He said the efforts to boost economic growth through various projects and to bring roads and electricity to rural communities have also taken their toll on the forest. “If we do not check these losses, our ability to honor our constitutional duty to maintain at least 60% of our geographical area under forest cover would be severely compromised,” said Lyonpo.
The UNEP report states that in the intervening period between 2011 and 2050, investment of US$15bn annually of GDP would raise the value added in the forestry industry by more than 20% relative to business as usual.
It also suggests that a transition to a Green Economy could increase forested land -currently close to 4bn hectares – by over 3% in 2020, 8% by 2030 and over 20% by 2050. Also, carefully planned investments would also contribute to increased employment from 25mn today to 30mn by 2050.

Wednesday, June 15, 2011

global environment body gives green signal to bhutan to host the world environment day

Bhutan is in the spotlight for its conservation efforts and sound environment policies but is Bhutan ready to host the global event?
The United Nations Environment Program (UNEP) says Bhutan will be an ideal place to host the global World Environment Day (WED) in the coming years.
Speaking to Business Bhutan, the Under Secretary General of the United Nations and the chief of the United Nations Environment Program (UNEP), Mr. Achim Steiner, said Bhutan would be a perfect place to host the event.
“I think UNEP will be honored and would be very pleased to do so because we consider Bhutan an inspiration not only in Asia but also to the world,” he said.
But this can only happen if Bhutan offers to host the event.  The officiating secretary of the National Environment Commission (NEC), G.K Chhopel, said that it is a good idea to host the WED.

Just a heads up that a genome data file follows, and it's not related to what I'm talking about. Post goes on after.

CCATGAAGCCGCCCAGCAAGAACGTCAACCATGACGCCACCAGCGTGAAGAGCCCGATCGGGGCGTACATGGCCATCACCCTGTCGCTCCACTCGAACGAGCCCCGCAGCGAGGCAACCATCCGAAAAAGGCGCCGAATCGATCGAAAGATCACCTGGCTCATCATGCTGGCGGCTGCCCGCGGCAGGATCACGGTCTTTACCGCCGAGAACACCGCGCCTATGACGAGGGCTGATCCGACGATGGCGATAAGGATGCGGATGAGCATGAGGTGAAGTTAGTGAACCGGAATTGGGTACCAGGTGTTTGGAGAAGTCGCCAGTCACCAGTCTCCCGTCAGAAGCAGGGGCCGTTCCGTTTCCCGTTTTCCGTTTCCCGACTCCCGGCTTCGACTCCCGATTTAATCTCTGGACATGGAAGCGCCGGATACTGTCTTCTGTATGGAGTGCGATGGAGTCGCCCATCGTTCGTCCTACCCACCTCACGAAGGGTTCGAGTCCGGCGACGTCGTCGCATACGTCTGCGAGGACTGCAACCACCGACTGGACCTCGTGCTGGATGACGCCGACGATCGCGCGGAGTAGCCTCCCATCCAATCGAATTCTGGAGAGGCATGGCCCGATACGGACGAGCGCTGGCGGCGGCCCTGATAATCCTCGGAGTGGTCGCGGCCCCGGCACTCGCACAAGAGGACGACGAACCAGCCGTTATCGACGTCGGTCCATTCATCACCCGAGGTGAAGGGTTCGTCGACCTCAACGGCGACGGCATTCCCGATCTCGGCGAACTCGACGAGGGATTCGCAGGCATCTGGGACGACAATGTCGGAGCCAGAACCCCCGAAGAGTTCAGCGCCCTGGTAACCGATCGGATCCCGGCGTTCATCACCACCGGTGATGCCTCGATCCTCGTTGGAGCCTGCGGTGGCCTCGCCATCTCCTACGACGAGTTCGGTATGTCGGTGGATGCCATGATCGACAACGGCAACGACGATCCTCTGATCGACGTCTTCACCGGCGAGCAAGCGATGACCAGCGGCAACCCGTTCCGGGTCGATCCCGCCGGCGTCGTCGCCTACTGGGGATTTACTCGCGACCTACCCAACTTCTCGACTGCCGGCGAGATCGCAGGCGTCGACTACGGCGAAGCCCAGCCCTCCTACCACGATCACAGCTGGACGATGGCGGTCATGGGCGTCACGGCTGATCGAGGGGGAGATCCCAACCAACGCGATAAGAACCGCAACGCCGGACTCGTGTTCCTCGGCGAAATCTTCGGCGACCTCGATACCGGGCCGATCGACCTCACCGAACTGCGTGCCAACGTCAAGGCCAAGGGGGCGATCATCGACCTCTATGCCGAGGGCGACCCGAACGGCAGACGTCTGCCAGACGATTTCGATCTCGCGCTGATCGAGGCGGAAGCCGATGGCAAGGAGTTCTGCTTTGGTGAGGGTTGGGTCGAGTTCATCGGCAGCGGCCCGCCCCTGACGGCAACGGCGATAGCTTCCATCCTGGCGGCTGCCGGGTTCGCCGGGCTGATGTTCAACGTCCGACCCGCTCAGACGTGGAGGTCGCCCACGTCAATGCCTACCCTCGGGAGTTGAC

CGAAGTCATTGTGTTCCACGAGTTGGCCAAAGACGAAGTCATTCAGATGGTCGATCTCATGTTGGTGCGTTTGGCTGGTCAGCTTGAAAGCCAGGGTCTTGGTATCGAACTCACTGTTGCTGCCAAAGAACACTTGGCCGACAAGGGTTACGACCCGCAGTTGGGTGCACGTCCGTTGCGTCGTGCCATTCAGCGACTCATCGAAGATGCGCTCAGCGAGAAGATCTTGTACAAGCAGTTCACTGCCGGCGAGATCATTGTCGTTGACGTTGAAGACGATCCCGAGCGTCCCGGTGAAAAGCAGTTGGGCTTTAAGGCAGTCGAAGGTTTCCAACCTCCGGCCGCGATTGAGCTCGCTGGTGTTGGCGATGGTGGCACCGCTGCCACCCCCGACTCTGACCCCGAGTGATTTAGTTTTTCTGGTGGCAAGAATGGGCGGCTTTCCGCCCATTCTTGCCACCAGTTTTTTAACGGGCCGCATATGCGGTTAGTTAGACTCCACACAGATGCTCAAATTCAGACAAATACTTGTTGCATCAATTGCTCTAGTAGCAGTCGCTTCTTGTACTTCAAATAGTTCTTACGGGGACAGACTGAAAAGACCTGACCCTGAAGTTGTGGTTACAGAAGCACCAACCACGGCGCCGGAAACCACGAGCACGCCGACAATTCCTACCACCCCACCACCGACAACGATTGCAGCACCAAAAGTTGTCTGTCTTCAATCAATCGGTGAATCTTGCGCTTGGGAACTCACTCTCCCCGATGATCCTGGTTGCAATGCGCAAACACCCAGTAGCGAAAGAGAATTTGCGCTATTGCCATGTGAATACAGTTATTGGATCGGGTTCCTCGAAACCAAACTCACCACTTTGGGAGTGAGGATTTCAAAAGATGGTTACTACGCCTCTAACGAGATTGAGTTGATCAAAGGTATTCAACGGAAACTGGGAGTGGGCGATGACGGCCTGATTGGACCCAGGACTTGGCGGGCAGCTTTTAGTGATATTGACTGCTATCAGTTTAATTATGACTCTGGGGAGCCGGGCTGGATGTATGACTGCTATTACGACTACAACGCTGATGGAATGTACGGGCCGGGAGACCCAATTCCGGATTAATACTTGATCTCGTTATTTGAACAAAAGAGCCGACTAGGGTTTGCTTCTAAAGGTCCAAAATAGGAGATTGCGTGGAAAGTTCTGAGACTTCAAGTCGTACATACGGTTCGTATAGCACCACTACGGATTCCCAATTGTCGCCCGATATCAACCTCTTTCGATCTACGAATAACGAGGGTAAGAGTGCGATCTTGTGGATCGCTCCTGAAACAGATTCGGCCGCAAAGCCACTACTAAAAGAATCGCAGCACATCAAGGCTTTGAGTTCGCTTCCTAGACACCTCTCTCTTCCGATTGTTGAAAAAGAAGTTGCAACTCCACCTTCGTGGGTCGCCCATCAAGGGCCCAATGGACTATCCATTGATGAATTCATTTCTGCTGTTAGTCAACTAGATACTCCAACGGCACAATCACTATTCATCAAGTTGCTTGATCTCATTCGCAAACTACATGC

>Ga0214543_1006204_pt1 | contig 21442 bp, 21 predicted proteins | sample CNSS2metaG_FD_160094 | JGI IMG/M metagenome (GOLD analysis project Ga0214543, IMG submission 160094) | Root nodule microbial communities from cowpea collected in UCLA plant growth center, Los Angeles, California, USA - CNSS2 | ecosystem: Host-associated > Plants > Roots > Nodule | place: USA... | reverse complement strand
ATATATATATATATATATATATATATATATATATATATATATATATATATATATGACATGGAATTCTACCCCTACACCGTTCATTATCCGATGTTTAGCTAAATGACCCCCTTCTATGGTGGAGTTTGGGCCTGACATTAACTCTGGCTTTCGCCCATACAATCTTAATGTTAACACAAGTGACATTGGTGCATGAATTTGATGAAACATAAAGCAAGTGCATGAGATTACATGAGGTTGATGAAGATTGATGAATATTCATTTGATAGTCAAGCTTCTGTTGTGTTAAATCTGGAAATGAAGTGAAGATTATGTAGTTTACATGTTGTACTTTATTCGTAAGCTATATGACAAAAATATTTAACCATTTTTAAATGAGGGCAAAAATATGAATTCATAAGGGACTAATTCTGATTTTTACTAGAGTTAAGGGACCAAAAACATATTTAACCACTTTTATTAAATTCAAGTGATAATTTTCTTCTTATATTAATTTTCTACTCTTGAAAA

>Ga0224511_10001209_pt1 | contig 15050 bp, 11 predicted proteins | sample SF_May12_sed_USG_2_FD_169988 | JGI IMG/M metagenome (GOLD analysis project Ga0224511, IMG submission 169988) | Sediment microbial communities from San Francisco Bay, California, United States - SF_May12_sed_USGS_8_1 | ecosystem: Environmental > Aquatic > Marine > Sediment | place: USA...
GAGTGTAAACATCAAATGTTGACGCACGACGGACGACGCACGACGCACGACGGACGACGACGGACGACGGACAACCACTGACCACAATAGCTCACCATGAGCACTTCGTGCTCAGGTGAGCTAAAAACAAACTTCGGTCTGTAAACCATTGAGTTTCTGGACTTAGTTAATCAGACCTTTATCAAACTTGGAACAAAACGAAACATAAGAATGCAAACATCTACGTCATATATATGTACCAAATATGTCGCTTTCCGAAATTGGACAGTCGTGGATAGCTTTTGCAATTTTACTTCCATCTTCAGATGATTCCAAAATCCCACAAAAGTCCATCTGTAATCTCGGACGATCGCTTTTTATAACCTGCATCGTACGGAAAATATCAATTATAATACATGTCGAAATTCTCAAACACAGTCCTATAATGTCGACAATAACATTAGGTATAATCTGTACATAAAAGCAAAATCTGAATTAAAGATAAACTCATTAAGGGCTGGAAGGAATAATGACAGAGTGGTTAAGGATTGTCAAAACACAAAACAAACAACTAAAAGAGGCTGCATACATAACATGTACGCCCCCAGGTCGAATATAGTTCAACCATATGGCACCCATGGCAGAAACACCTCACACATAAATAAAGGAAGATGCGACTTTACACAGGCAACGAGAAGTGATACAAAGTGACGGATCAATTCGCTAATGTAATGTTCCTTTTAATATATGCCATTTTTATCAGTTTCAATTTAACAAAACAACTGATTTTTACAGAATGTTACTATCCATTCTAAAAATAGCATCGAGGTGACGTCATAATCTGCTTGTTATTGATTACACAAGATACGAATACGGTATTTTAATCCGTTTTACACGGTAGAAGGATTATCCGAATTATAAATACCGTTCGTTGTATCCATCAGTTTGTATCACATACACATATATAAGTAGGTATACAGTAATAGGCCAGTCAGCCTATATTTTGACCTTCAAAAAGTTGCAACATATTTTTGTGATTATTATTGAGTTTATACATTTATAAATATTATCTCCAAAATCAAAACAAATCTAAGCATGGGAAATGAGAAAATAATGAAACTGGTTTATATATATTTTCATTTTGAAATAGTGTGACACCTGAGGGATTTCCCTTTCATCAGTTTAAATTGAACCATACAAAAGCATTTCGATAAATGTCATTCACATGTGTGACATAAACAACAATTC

“It would make sense to host the global world environment day in Bhutan looking at the conservation efforts that Bhutan is putting in place,” said G.K Chhopel.
However, there are logistical issues that Bhutan should look into before offering to host an event of such magnitude. For example, questions like whether Bhutan will be able to accommodate a large number of people from outside the country needs to be answered.
Mr. Achim Steiner said that the transition to a green economy is what Bhutan is doing at the moment.
“When we talk about the transition to a green economy, we are also talking about what His Majesty the King and Bhutan is doing when he talks about Gross National Happiness, when he talks about the idea that the current generation must hand over the world to the next generation in a good if not a better state,” he said.
He said that people often look at development only in terms of infrastructure (building, roads, bridges and railways) and that the ecological infrastructure of country is as important as its wealth.
“Forests are not only tree standing in a landscape, they are service to the society, they allow us to manage our water resources, they allow us to retain biodiversity and I think Bhutan’s decision is in a sense of recognition of the value of forest,” said Mr. Achim Steiner.
He also said there is a realization in Bhutan about what environment is really about and also the realization of the theme of this year’s WED, ‘Forest: Nature at your service.’
“Bhutan has taken some of the most inspiring decisions and leadership in this field and UNEP continues to be friend and an admirer of Bhutan,” said Mr. Achim Steiner.
The World Environment Day is celebrated on June 5 every year to create awareness on environment and to enhance political attention and public action.
WED, launched in 1973, is hosted every year by a different country with a different theme.
This year the World Environment Day was hosted by India for the first time .

Thursday, June 9, 2011

Bhutan’s modern face

An article which i wrote for China dialogue..

Thimphu, the kingdom's fast-developing capital, is one of the cities most vulnerable to climate change in the world. But it is unprepared for the crisis, reports Dawa T Wangchuk...